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Chapter 60: The Dynamics of Simple Harmonic Motion

- The potential energy stored in the spring is equal to the work done to compress it.
- The expression is (1/2) kx 2.
- If the system is set into oscillation by stretching the spring by an amount, the maximum energy possessed by the system is given by U.
- When it passes through x, the mass reaches its maximum speed.

- The period of a system is not dependent on the amplitude.

- If we want to treat cases in which the mass is between the two extremes of x and x, we note that the spring will still have some elastic potential energy.

- The equilibrium point of a mass varies from position to position.
- The speed of the mass should be ranked from fastest to slowest.
- Justify your answer.

- The mass is changing direction when the spring is fully compressed or extended.

- The speed is the highest when the mass is traveling through the equilibrium point.

- The direction of motion doesn't matter for positions I and III since the question is about speed.
- Since position III is closer to equilibrium, it is slightly faster than position I.

- A periodic motion in which the acceleration is proportional to the negative of the displacement is called a simple harmonic motion.

- The period of oscillation for a mass attached to a spring is dependent on the mass and force constant k.

- The period of oscillation for a simple pendulum is dependent on the length of the string and the value of the acceleration due to gravity.

- The period of simple motion is not dependent on the amplitude.

- The middle part of the motion has the greatest velocity.
- At the end of the motion, the acceleration is the greatest.

- The acceleration varies with the displacement, but in the opposite direction.

- If the displacement angle is small, a simple pendulum approximates simple motion.
- Under these small-angle circumstances, the period will be independent of mass and amplitude.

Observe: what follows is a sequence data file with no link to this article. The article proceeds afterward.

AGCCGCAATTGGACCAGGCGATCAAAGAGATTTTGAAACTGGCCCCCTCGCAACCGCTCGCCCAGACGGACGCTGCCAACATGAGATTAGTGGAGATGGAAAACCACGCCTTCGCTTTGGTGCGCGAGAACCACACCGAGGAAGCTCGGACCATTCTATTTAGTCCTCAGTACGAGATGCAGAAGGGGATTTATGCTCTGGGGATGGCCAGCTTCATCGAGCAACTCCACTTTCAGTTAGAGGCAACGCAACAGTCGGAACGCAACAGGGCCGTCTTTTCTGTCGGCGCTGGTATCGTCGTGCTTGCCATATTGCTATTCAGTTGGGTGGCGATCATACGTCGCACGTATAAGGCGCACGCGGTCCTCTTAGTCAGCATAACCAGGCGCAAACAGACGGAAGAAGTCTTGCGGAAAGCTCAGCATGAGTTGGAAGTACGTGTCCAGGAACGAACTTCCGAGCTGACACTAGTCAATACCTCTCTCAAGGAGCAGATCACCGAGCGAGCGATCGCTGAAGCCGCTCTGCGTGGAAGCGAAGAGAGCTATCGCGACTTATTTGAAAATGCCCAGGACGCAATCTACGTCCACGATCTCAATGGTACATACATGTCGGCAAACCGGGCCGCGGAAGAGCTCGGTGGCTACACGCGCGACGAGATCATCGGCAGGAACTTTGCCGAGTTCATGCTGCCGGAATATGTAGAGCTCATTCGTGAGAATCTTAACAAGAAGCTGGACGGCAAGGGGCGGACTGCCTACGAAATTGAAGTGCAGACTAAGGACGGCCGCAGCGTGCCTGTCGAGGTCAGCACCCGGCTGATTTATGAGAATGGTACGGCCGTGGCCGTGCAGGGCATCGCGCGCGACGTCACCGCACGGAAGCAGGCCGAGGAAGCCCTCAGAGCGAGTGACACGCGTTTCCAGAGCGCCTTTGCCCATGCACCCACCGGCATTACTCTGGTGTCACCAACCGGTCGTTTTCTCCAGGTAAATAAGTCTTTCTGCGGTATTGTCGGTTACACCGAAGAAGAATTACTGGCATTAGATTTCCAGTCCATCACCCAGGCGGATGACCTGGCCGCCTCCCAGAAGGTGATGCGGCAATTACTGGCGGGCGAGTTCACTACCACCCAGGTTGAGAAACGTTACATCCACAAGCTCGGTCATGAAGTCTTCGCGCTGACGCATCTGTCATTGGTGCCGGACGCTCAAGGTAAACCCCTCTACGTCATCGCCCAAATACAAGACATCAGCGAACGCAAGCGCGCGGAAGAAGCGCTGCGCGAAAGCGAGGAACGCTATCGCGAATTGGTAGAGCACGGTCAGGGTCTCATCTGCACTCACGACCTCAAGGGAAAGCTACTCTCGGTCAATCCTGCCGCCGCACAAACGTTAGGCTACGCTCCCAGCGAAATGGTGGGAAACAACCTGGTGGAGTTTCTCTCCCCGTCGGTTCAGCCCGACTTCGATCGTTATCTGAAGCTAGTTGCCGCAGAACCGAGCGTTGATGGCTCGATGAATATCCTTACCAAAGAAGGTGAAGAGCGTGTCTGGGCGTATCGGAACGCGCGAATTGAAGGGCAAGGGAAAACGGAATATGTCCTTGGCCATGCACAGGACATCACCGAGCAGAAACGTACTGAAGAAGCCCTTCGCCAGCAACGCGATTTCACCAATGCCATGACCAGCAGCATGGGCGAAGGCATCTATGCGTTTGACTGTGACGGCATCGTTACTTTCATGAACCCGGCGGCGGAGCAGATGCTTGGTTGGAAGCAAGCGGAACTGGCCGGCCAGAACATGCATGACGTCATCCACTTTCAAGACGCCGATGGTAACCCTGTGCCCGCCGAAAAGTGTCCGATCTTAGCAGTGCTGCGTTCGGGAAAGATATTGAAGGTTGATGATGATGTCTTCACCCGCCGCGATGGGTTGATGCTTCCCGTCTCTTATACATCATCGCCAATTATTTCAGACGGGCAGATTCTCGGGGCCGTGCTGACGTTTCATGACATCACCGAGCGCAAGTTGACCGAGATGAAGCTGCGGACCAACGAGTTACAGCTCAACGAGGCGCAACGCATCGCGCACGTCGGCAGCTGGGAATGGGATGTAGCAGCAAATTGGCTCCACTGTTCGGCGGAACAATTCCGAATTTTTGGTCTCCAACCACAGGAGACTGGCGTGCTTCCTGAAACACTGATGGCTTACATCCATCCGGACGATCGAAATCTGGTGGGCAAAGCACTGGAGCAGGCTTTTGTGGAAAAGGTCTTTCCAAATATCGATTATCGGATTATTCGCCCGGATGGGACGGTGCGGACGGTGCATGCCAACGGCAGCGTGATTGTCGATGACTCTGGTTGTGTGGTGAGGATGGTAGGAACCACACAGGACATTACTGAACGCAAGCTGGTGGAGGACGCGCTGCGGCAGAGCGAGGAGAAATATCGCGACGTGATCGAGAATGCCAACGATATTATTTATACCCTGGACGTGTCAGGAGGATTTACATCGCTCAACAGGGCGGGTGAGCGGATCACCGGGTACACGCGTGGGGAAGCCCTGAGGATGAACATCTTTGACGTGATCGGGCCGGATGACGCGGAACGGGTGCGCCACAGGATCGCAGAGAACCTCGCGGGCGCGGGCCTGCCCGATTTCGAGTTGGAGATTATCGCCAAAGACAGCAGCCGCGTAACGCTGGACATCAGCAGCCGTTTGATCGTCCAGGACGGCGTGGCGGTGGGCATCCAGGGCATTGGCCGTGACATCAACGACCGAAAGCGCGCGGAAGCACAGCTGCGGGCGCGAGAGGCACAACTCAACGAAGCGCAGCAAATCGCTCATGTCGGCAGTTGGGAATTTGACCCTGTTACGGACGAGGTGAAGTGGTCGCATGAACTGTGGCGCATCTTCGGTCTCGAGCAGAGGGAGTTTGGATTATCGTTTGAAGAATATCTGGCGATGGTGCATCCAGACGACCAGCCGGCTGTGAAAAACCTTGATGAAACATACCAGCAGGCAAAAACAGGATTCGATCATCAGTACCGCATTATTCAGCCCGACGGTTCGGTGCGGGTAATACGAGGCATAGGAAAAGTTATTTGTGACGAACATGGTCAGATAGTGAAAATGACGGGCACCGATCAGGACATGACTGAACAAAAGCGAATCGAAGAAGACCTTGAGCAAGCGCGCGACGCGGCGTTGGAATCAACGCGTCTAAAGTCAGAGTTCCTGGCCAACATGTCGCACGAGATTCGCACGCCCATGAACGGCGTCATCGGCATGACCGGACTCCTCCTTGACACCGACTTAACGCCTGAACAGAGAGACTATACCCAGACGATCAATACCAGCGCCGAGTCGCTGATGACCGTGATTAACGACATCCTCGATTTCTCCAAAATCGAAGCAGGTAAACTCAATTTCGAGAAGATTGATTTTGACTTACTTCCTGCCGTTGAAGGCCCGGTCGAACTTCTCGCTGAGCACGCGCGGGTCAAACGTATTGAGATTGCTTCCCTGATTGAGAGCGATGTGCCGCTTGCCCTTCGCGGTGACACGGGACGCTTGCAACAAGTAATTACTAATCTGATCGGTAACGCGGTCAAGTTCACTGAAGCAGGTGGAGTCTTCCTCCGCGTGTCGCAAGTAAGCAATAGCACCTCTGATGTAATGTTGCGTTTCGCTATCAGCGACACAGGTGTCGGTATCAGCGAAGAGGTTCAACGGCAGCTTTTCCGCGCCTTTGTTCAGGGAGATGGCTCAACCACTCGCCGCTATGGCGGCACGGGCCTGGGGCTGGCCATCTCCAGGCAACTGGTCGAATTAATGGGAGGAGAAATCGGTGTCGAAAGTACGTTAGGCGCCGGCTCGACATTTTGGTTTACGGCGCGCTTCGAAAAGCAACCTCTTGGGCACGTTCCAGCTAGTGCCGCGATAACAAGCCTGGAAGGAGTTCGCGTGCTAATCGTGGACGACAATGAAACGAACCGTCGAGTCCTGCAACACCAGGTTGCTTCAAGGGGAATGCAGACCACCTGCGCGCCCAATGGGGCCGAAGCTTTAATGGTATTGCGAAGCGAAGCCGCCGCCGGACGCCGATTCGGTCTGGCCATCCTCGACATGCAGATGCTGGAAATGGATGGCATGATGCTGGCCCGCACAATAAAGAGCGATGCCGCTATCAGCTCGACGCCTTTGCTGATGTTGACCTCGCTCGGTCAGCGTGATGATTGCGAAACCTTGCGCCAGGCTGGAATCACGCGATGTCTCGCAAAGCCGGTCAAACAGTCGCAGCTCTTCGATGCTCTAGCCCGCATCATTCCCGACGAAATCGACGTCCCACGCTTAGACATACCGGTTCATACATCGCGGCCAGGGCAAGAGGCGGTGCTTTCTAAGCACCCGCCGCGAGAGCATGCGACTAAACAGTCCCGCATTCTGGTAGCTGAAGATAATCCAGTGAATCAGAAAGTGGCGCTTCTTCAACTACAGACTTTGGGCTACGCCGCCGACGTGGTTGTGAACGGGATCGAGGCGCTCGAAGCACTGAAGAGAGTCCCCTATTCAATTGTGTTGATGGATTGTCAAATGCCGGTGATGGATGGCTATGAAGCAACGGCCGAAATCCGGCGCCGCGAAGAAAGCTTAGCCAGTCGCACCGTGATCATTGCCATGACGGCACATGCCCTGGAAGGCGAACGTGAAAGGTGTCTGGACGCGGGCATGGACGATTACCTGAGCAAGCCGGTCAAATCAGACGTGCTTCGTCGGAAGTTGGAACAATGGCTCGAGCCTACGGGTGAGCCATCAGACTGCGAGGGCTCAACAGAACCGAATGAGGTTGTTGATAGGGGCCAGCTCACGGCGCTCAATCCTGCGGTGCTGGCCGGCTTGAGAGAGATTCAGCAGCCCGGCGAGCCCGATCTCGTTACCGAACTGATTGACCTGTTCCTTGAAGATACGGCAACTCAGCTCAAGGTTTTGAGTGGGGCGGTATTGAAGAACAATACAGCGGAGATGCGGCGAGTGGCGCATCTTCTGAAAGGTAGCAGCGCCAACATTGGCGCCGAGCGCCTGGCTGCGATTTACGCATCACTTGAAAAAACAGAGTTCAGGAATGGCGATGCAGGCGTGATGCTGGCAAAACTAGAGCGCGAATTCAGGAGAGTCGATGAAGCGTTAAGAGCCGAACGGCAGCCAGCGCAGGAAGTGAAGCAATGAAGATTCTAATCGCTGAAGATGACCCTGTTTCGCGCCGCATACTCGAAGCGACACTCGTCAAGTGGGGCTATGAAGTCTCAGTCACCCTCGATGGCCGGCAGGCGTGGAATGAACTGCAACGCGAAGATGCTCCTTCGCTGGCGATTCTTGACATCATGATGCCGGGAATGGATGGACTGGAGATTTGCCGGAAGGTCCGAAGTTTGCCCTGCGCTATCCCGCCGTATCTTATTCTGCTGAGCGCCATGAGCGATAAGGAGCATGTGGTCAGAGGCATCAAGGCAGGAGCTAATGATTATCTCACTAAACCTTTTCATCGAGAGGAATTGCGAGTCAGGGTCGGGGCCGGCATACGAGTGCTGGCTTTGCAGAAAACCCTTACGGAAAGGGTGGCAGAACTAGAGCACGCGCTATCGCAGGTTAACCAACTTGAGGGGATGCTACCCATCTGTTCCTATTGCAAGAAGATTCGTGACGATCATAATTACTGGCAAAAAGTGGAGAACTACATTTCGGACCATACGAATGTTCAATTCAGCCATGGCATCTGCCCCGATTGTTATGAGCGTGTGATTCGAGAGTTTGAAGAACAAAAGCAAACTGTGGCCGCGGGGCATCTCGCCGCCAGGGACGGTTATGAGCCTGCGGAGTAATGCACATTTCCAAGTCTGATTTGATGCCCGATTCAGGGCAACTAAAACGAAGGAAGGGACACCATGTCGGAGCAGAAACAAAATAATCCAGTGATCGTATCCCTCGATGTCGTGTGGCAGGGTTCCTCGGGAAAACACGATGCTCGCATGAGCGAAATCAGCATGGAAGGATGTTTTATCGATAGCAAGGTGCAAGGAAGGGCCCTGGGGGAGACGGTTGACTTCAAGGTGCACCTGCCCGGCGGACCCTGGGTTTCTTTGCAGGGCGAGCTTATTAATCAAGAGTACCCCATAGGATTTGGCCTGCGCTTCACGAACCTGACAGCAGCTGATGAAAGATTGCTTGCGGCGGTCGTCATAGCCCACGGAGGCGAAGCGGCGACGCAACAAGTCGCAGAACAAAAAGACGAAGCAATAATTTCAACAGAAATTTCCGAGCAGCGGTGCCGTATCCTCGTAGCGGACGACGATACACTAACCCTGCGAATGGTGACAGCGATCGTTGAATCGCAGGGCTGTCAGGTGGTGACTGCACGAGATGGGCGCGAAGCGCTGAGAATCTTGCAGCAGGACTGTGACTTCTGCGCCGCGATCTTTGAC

- It's easier to use energy considerations since the equations don't have free-body diagrams to draw.

- An astronauts uses a pendulum to determine the acceleration of gravity on a planet.

- When a 0.05- kilogram mass is attached to a vertical spring, it is observed that it stretches 0.03 m.

- There is a massless spring with a force constant of 50 N/m.
- The system is on a horizontal surface.

- There is a massless spring with a force constant of 20 N/m.
- The system is on a surface with an amplitude of 4 cm.

- A 2- kilo mass is attached to a spring.
- 10 J is the total energy of the system.

- Two springs with force constants k 1 and k 2 are attached to a mass M. The mass can move over the surface.
- There are two arrangements for the mass and springs.

- A mass M is attached to two elastic strings made of the same material.
- Equal tensions T exist in the two strings as shown below, because the mass is displaced vertically upward by a small displacement D y.
- The mass starts to move up and down.
- The tensions will not change if the displacement is small.

- The pendula and springs can be used as timekeeping devices.
- Compare the accuracy of these devices to the accuracy of timekeeping devices on the Moon, where gravity is 1/6 that of Earth's.

- The values given in the question are 0.25 m.

- We find that g is 17.5 m/s 2 using the values given in the question.

- The period is given by the formula T=2pm/k.
- We find that T is 0.35 s using the values given in the question.

- E is the value given in the question.

- We need to change the centimeters to meters to find a v of 0.28 m/s.

- The total energy of the system will be affected if the spring and the amplitude of oscillations remain the same.

- Newton's third law states that the forces must be equal and opposite.

- There is a period of oscillation for arrangement.

- The effective spring constant increases when the springs are connected in parallel.

- The acceleration is proportional to the displacement and only for small angles is a pendulum a representation.

- The object's mass can be determined using springs and horizontal oscillations, since the period of a horizontally oscillating mass on a spring is independent of the acceleration due to gravity.

- The spring's period will be unaffected since the pendulum will have a longer period on the Moon.
- The hanging mass-on-a-spring system will be stretched six times less on the Moon than it is on Earth.

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